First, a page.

At the start, we help our client put together the “deal team.” This includes IWA as the “quarterback” to manage the process for the seller. We often suggest that the seller identify someone in senior management who can be brought into the process. We work with that person on the in-house data collection, so we can understand the business. We recommend that the seller engage a transaction lawyer who has experience in the legal aspects of completing the sale of a business. The winery may have worked with a lawyer on regulatory issues, but that person often doesn’t have experience with transactions. Generally, our initial preparation work with the seller includes improvement of the data collection, cleaning up the balance sheet, working with the company’s CPA on financial statements, dealing with unsalable inventory, making sure all key agreements are in writing, reviewing and confirming trademarks and permits, guiding the seller to an appropriate estate- and tax-planning adviser to manage the proceeds from a transaction, reviewing and identifying assets that are to be retained by the seller and discussing the post-close plans for the seller. For example, do they want to remain with the business? The valuation or analysis of the brand and business is one of the first steps we take with our clients, followed by development of the information memorandum and offering documents.

Once IWA has completed the pre-planning, we finalize the target list and initiate blind approaches. IWA is very selective about the number and quality of targets we approach on behalf of our clients in order to maintain confidentiality, which preserves value for our clients. Following receipt of signed non-disclosure agreements from each target buyer, we send out the offering information memorandum. We then work with interested buyers as they develop their non-binding indications of interest, which summarize the details of their offers. We work with the seller to select the target (or targets), and with their legal counsel we work on drafting a letter of intent that commits the seller and the buyer to one another to complete the transaction. IWA manages the due diligence process, and we work with both sides to draft the sale agreement.

IWA works with the seller on preparing for the close of the transaction. This includes, among other things, managing the final inventory count with the buyer, working with the seller, their employees and the buyer on the transition to new ownership—and all other outstanding items to ensure a smooth transition. Typically, the whole process takes six to 18 months, depending on the complexity of the circumstances.

Teamwork throughout the process is critical to maintaining momentum and avoiding delays, because all deals have a life of their own. It is important to control the issues as they come up and, where possible, to pre-plan the different steps rather than reacting to issues as they come up.

The most fundamental requirement to complete a deal successfully is to maintain integrity and trust with all the stakeholders. Confidentiality is of critical importance to avoid erosion of value for our sellers.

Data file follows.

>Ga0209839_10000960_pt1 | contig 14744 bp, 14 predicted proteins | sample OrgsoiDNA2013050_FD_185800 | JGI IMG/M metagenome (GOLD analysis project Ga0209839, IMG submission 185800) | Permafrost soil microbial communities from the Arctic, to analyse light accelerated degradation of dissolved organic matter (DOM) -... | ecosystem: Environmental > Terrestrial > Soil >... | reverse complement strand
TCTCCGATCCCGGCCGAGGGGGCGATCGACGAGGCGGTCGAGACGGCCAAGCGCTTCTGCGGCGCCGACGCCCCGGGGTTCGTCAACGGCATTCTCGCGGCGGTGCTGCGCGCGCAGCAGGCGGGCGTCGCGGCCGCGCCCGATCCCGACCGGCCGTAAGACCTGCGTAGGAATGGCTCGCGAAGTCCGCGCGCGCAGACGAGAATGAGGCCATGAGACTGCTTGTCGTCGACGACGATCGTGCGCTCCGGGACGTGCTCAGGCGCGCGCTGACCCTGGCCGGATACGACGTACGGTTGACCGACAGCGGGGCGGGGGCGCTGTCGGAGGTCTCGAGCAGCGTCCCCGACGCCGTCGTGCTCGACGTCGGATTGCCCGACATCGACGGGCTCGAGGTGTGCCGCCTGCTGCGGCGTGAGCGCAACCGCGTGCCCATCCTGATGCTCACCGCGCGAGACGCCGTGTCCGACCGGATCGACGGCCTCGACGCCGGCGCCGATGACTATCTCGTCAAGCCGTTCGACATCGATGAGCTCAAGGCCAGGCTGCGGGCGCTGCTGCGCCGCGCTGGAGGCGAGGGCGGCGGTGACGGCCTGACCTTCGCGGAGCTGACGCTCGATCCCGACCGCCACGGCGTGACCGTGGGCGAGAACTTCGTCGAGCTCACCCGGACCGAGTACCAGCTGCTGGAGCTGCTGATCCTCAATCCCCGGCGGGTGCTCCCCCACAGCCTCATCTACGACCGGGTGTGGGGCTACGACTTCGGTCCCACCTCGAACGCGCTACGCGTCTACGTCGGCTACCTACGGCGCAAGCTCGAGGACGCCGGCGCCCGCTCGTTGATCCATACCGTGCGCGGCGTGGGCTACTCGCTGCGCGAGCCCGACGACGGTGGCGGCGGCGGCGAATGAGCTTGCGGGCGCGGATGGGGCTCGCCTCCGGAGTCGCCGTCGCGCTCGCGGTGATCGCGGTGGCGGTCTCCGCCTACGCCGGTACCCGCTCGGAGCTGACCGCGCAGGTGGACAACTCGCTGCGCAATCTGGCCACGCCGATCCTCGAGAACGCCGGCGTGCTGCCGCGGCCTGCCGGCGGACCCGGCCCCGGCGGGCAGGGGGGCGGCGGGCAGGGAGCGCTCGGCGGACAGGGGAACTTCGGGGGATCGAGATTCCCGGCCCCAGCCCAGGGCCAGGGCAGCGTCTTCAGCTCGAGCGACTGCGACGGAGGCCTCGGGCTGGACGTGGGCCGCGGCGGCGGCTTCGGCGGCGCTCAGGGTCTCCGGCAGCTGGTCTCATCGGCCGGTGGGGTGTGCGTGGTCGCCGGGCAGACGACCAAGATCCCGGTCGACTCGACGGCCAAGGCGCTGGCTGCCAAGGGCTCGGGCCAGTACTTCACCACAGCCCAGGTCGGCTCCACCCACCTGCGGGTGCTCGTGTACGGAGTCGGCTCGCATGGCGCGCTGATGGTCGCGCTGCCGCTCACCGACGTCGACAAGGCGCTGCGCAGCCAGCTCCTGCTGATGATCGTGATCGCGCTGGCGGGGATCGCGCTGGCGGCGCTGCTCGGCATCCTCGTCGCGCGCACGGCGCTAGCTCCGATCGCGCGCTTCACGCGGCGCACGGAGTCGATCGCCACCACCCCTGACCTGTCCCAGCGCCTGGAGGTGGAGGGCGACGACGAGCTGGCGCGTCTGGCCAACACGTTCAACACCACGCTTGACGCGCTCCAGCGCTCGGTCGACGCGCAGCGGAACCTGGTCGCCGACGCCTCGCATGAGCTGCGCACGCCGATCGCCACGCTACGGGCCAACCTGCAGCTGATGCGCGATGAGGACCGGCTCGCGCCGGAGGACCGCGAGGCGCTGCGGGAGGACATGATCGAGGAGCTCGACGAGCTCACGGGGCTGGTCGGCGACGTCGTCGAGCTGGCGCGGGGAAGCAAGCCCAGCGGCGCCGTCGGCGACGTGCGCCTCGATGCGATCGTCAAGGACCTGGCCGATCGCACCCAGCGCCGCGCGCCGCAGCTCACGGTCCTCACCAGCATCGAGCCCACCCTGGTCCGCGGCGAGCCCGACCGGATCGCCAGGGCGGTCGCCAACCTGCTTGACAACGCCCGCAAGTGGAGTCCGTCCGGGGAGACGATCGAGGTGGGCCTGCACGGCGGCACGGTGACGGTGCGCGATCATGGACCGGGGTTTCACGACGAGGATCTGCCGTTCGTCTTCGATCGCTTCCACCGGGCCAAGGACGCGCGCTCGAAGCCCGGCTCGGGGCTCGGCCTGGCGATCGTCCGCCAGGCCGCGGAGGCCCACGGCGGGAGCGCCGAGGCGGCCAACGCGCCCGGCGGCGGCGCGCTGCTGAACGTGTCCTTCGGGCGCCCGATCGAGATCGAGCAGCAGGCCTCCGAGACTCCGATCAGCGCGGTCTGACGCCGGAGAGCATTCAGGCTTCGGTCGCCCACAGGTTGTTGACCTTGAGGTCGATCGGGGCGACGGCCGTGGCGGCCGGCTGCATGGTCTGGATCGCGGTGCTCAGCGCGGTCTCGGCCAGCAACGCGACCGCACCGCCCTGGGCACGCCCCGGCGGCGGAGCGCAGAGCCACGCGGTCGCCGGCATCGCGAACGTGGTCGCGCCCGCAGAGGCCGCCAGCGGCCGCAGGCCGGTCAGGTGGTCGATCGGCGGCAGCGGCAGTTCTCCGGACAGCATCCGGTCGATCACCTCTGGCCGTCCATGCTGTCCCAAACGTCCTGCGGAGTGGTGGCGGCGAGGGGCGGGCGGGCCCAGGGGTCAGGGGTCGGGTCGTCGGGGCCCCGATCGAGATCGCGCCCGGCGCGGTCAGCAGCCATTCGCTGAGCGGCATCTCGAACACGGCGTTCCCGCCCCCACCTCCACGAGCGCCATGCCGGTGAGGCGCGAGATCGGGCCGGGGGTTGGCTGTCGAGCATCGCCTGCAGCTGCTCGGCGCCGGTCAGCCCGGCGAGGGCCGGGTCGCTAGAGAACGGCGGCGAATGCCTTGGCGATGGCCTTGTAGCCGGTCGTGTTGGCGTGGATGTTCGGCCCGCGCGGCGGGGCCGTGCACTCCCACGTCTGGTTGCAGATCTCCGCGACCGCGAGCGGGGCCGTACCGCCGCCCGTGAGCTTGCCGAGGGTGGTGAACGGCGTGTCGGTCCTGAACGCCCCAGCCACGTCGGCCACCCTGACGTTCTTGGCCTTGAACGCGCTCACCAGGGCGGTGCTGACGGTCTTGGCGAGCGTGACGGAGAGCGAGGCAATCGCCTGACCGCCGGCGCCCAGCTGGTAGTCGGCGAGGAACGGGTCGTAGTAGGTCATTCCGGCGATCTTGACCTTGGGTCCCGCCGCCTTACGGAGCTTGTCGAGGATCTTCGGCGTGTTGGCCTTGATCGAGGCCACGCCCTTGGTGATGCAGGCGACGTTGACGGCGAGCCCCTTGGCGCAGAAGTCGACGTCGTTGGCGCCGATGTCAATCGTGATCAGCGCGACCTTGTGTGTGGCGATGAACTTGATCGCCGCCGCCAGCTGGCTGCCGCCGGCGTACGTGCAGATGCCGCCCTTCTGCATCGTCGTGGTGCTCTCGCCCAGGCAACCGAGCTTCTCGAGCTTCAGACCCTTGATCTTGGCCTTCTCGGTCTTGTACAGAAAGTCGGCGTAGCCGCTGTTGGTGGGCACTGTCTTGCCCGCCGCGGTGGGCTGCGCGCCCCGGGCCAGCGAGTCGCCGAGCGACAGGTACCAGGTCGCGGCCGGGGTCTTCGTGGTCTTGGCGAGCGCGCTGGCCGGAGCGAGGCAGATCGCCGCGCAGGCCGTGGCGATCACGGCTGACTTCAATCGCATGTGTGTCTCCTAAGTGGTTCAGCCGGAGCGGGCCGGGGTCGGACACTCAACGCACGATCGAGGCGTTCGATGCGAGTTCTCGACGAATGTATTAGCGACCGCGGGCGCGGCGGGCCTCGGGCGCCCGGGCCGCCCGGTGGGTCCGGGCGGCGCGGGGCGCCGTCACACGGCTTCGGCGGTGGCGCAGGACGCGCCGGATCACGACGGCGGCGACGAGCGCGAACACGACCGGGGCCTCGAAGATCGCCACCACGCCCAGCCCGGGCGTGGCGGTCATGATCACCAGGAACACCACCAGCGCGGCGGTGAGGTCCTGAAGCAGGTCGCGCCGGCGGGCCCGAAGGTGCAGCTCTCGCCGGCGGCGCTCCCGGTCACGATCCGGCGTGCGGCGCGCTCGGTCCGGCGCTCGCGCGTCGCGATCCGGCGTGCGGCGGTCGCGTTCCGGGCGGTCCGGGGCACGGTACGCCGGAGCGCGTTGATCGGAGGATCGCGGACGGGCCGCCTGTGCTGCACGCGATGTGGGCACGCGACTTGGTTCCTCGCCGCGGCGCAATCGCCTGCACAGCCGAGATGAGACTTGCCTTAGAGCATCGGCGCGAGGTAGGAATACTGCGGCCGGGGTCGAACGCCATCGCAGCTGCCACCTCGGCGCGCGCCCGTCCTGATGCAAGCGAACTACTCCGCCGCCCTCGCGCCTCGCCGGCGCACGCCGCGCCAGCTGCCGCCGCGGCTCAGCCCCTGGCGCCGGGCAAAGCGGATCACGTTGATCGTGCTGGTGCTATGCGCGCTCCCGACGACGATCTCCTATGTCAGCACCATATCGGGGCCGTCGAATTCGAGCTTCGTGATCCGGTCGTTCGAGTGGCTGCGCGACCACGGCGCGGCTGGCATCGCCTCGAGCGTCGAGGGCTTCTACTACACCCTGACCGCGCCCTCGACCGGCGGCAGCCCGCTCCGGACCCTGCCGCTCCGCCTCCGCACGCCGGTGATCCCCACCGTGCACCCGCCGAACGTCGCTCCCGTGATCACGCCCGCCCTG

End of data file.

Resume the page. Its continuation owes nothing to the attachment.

Q: What’s the general state of mergers and acquisitions in the wine industry these days? 
Generally, the U.S. wine market is strong. Valuations are firm and increasing in certain areas for some assets. Some super- and ultra-premium sub-segments of the market are stronger than other sub-segments, but wine consumption is generally increasing.

Wine companies are investing in vineyards to protect their supply and to maintain margins in a tight grape market. Financial groups are investing in vineyards to service the grape needs of wineries. Grape prices are increasing in super- and ultra-premium AVAs, and buyers are looking to protect their long-term supplies for growing brands. Wineries are faced with either buying and owning vineyards or securing supply with long-term contracts. Most wineries decide on a combination of both strategies. This is increasing pressure on land available for vineyards in certain AVAs.

As for wineries, many wine companies are looking to acquire wineries to expand their portfolios and compete more effectively in the market. In order to broaden their offerings to the market and to improve their leverage with both wholesalers and retailers, many wine companies are now looking to make acquisitions that complement their current offerings.

A shortage of winery production capacity in California’s North Coast has resulted in some sizable transactions, such as the Jackson Family 2012 acquisition of Sonoma County’s Carneros Hills (formerly Buena Vista Winery) as well as Gallo’s acquisition of both Napa County’s The Ranch Winery in 2016 and Sonoma County’s Asti Winery in 2015. A smaller example is the Huneeus Vintners’ acquisition of Sonoma County’s VML Winery in 2016.

We see that public wine companies often prefer to buy brands only and to remain “asset light,” keeping their assets off their balance sheet to improve ratios. Recent examples would be Constellation’s 2016 acquisition of The Prisoner and Treasury’s 2016 acquisition of the Diageo wine business, where they inherited a lease with a REIT (real estate investment trust) on most of the assets.

There are few distressed sales now. Since the Great Recession, the real market has returned, with values firm and increasing for most assets. For U.S. buyers, acquisitions improve their market leverage and are an opportunity for portfolio expansion into new categories. For international buyers, acquisitions improve their access to U.S. distribution and their asset diversification. All buyer groups are active now.

Q: Who are the buyers? 
IWA represents sellers. However, in order to manage the sale process in a confidential manner for our clients and make highly targeted approaches to select buyers on behalf of our clients, IWA is continuously in direct contact with all the different buyers to know what they want to acquire (and what they don’t want to acquire) and why.

Owners of prominent wine companies and estates in the U.S. constitute one group of buyers. Multi-national companies like Constellation and Treasury are also buying.

There are also financial buyers and equity funds. For example, Farmland is a real estate investment trust that acquired Olsen Agriculture in Oregon. Other recent transactions involving this type of buyer include TSG’s acquisition of Duckhorn and GI Partners’ purchase of Far Niente.

Luxury goods companies are also buying. Chanel, for example, bought St. Supéry.

Finally, there are the owners of prominent overseas wine estates like Henriot in the Beaux Freres deal. IWA also sold two prominent Oregon vineyards to Louis Jadot, the Burgundy producer.

A resident of the Santa Cruz Mountains, Laurie Daniel has been a journalist for more than 35 years. She has been writing about wine for publications for more than 21 years and has been a Wines & Vines contributor since 2006.